Ultimate Time Travel
Books, Movies, TV Shows and Everything Time Travel


Classification: Future Reality

 

The protagonist of Buck Rogers in the 25th Century is Captain William Anthony “Buck” Rogers, a NASA pilot who flies an experimental shuttle in 1987. But a life support failure causes him to freeze – enter suspended animation – only to be successfully revived 500 years afterwards, in the 25th century (specifically, the year 2491).

 

After recovering from the shock of discovering everyone he has ever known is dead, Buck starts exploring the new world of the 25th century, and this is the focus of the show. Buck’s pilot and military training immediately qualify him to serve in the Earth Defense forces. Together with Colonel Wilma Deering, they embark on numerous adventures whose goal is saving the world.

 

As Buck finds out, much has changed in this time: the Earth is now a member of an interstellar empire controlled by Humans, and alien species – both friendly and hostile – have been long discovered. Unfortunately, the world is still a dangerous place. Thus, Buck often embarks on various missions to save the Earth from the series’ main villain, Princess Ardala – A ruthless (and yet attractive) maniac who wants nothing except to conquer the Earth and make Buck her mate [very 70s, I know]. There are other villains, of course.

 

Later on, Buck embarks on a space mission whose goal is looking for lost ‘pockets’ of humanity that have been in hiding since the nuclear war that has occurred on Earth in the 20th century.

 

During his adventures, Buck is brought in contact with various friends and foes: Hawk, an bird-like alien who’s the last surviving member of his species. Crichton, an arrogant Robot. There was also this weird alien creature that could ‘phase’ – and pass through living object (he used to be my favorite) – can’t remember how he was called, but he always used to freak me out.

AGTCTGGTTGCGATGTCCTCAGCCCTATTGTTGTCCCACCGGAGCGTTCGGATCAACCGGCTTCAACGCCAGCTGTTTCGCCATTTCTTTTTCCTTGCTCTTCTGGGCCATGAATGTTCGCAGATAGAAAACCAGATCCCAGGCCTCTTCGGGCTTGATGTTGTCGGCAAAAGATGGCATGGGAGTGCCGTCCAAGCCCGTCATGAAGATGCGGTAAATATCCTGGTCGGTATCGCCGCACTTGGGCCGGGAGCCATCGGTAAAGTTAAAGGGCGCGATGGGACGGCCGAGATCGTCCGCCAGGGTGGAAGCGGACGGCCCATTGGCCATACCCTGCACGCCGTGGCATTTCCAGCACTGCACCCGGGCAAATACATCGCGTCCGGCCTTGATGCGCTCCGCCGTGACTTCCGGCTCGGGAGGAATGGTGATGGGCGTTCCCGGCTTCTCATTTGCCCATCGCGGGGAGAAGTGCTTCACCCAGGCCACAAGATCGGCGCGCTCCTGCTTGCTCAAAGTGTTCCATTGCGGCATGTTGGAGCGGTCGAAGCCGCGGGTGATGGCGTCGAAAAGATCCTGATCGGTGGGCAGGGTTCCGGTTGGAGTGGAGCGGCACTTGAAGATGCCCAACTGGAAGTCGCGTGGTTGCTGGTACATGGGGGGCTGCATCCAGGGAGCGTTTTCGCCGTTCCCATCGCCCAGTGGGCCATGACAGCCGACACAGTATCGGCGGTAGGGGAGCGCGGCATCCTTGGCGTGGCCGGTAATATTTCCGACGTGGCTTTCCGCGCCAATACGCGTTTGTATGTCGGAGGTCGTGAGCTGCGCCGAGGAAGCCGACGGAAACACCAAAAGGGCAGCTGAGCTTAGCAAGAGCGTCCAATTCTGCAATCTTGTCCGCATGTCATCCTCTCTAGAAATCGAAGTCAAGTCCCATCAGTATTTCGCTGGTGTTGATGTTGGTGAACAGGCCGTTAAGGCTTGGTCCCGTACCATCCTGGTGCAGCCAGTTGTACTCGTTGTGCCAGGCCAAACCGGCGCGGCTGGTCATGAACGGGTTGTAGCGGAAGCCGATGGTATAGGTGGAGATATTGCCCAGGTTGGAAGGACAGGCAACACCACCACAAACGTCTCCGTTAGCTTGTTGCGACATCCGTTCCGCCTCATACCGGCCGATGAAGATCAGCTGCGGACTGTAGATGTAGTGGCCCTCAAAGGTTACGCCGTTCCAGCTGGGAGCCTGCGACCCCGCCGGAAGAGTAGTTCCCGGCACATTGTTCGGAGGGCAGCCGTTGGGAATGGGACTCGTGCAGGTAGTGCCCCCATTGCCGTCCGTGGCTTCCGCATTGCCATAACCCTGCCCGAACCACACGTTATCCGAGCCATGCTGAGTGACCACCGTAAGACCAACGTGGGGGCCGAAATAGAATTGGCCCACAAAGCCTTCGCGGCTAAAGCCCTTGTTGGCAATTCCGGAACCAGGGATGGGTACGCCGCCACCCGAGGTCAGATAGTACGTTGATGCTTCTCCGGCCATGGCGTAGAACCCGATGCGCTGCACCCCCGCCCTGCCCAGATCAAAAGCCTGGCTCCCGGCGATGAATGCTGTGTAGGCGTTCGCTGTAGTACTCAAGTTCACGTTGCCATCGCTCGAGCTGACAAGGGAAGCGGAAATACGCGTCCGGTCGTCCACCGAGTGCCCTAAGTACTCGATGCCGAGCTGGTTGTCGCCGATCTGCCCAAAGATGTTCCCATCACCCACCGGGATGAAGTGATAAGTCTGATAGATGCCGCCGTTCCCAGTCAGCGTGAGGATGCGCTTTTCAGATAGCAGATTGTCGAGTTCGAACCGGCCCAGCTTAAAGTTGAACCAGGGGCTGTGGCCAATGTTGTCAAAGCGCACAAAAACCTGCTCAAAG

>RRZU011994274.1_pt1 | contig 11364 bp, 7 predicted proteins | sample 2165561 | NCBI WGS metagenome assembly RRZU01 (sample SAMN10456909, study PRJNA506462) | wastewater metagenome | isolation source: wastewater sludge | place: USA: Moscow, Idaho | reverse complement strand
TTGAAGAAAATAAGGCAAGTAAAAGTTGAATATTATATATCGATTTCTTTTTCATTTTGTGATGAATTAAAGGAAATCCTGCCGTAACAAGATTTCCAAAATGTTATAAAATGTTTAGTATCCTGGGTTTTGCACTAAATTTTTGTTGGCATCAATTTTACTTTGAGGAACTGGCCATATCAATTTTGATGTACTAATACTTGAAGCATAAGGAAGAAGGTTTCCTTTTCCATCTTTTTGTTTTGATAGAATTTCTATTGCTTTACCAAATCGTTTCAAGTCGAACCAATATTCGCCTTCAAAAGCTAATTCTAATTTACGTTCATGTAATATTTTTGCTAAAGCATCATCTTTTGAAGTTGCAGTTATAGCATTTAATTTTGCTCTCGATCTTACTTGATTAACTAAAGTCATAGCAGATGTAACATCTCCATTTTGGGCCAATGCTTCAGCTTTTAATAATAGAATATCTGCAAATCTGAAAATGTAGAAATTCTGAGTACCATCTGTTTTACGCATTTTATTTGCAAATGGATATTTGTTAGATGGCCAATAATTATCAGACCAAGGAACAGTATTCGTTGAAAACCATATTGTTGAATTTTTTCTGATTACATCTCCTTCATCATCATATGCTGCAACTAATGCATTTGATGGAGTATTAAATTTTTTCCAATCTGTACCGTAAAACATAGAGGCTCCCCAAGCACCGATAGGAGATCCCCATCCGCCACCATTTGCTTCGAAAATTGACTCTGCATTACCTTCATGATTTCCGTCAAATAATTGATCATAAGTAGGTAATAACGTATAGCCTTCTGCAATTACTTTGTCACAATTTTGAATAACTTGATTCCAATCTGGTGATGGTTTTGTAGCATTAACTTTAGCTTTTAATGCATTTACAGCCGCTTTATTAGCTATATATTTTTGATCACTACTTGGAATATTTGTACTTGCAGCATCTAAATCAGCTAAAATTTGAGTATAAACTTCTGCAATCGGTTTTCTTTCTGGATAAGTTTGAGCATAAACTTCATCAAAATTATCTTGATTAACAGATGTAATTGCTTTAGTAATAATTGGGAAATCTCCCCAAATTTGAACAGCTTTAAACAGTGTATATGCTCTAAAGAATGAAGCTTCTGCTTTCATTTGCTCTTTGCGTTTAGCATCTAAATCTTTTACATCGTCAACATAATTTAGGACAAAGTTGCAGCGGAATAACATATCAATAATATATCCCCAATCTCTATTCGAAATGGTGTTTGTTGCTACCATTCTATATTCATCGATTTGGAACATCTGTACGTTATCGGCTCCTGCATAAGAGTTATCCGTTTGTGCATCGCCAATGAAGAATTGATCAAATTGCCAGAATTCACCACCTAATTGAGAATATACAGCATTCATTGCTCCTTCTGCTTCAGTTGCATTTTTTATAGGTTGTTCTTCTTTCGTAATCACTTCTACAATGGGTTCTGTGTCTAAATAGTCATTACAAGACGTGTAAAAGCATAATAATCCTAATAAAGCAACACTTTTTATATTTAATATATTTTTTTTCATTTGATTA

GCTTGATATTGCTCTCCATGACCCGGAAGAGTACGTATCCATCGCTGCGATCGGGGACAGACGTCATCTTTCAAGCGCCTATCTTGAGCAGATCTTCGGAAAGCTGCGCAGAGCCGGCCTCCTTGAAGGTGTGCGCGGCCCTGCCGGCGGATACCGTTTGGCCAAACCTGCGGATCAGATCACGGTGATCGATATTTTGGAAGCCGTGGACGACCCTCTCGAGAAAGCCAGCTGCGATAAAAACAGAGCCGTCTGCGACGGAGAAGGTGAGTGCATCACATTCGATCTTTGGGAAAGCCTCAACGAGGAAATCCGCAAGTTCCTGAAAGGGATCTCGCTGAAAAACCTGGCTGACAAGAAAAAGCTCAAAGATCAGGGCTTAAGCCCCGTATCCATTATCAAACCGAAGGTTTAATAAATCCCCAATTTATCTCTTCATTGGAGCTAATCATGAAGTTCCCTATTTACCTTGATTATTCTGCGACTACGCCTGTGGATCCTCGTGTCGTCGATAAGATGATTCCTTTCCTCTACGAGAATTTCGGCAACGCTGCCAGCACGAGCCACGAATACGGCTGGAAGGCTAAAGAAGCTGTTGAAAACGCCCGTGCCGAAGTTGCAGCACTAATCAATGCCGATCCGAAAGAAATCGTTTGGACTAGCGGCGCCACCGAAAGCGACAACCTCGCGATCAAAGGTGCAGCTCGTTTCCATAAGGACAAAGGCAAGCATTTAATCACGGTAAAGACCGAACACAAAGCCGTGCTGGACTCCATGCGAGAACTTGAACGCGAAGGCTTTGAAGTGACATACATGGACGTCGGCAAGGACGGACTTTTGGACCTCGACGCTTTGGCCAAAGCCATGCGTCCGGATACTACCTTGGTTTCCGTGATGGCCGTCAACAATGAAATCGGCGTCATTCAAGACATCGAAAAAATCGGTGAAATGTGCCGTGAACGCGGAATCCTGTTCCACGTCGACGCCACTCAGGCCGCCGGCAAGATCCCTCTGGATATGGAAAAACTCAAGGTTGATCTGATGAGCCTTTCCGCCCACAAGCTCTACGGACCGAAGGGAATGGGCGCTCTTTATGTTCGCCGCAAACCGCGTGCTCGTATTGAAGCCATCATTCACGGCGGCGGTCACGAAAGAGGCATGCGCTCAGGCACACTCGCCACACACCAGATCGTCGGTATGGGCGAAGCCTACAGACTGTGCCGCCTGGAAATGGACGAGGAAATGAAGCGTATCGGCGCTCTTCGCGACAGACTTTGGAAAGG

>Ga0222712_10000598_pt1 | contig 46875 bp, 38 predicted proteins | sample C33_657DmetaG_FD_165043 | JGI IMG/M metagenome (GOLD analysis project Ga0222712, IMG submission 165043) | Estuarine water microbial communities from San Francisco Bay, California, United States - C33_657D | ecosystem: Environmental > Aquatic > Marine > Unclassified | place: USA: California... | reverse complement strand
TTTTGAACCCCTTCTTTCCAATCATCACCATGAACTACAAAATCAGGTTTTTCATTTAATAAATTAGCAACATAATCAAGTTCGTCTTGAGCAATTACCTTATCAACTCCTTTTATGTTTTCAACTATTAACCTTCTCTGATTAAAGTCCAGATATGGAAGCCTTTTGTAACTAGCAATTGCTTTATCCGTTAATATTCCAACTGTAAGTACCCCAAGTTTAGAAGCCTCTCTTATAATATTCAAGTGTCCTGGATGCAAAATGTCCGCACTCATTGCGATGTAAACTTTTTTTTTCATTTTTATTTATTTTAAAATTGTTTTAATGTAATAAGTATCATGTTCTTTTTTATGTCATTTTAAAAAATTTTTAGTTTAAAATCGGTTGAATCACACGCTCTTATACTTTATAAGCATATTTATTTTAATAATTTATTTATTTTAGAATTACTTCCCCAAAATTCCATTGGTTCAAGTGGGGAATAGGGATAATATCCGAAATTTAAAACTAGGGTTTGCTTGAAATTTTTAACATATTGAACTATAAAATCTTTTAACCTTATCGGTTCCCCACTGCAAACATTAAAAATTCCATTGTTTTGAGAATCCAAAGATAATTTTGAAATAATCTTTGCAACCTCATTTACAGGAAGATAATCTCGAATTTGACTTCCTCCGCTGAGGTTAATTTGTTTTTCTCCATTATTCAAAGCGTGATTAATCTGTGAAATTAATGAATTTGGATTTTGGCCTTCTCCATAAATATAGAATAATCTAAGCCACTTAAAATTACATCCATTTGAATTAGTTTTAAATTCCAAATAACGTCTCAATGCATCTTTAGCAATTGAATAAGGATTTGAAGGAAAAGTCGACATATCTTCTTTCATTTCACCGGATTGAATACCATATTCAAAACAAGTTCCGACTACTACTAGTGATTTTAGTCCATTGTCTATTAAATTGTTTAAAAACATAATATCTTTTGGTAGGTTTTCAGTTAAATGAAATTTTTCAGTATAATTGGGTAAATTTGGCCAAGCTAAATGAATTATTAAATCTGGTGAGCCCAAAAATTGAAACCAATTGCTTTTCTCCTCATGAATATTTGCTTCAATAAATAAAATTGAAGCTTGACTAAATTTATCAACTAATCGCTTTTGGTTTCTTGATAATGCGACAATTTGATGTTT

Buck Rogers in the 25th Century is one of the TV shows I grew up on as a kid, so it’s possible this review is somewhat biased. It is also possible I’d view it differently if I were to watch it now. But as a kid, I absolutely loved every single aspect of the show: the adventures, the characters, the new universe, the fact Buck is 500 years away from home. It was all so super-cool. Not to mention that I used to think that Buck is the epitome of what a guy should be (hey, I was 7), and had an early crush on Col. Deering (well she WAS very pretty).

 

Since this show was made in the 70s, it is similar to many other sci-fi shows of the time, for better or worse. i.e. Buck has a new girl every episode, though Colonel Wilma Deering is always the ‘true love’ just waiting for him.

 

In Summary: I can’t promise the show has aged well – though I remember it as a wonderful, creative and fun TV show I used to look forward to every week. I’m pretty sure I would still get a kick out of watching it now (I’m actually thinking of ordering the DVD.. hmm). If you’re in your late 20s and above, you’re probably going to love the show. Younger audiences might feel it is somewhat outdated.

 

By the way, I always felt Farscape (that fantasticSci-Fi show was in one large homage to Buck Rogers – even the into was very similar to Buck Rogers’ intro. Now that was one good show).

 


Link to the DVD of the entire series on Amazon

 

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Classification: Future Reality

 

Idiocracy begins when Corporal Joe Bauers, an average soldier (”Joe Average”), is picked for a top secret special experiment. And when I say average, I mean – scientifically average, on every conceivable scale. An additional participant in the experiment is Rita, a prostitute trying to run from her pimp (”Upgrayedd”).

 

As Joe finds out, because he has no family and no attachments, he could be put in a special hibernation device, in which he will sleep for exactly one year, and then wake up. The goal of this study is to enabling soldiers to stay dormant for long periods of time – something the military could find useful.

 

Agreeing to this deal, Joe goes to sleep. But unfortunately, the project gets abandoned somewhere down the road, and 500 years pass before he and Rita are revived – even this occurs purely by accident (the “Great Garbage Avalanche of 2505″).

 

After waking up, Joe is unsure what is going on. Feeling he should see a doctor, he goes to a hospital. But the hospitals are quite different from what he’s used to: the clerk uses a machine to diagnose him – one that is oddly similar to a McDonalds food order machine – and the Doctor’s diagnosis is simply that he’s “fucked up”.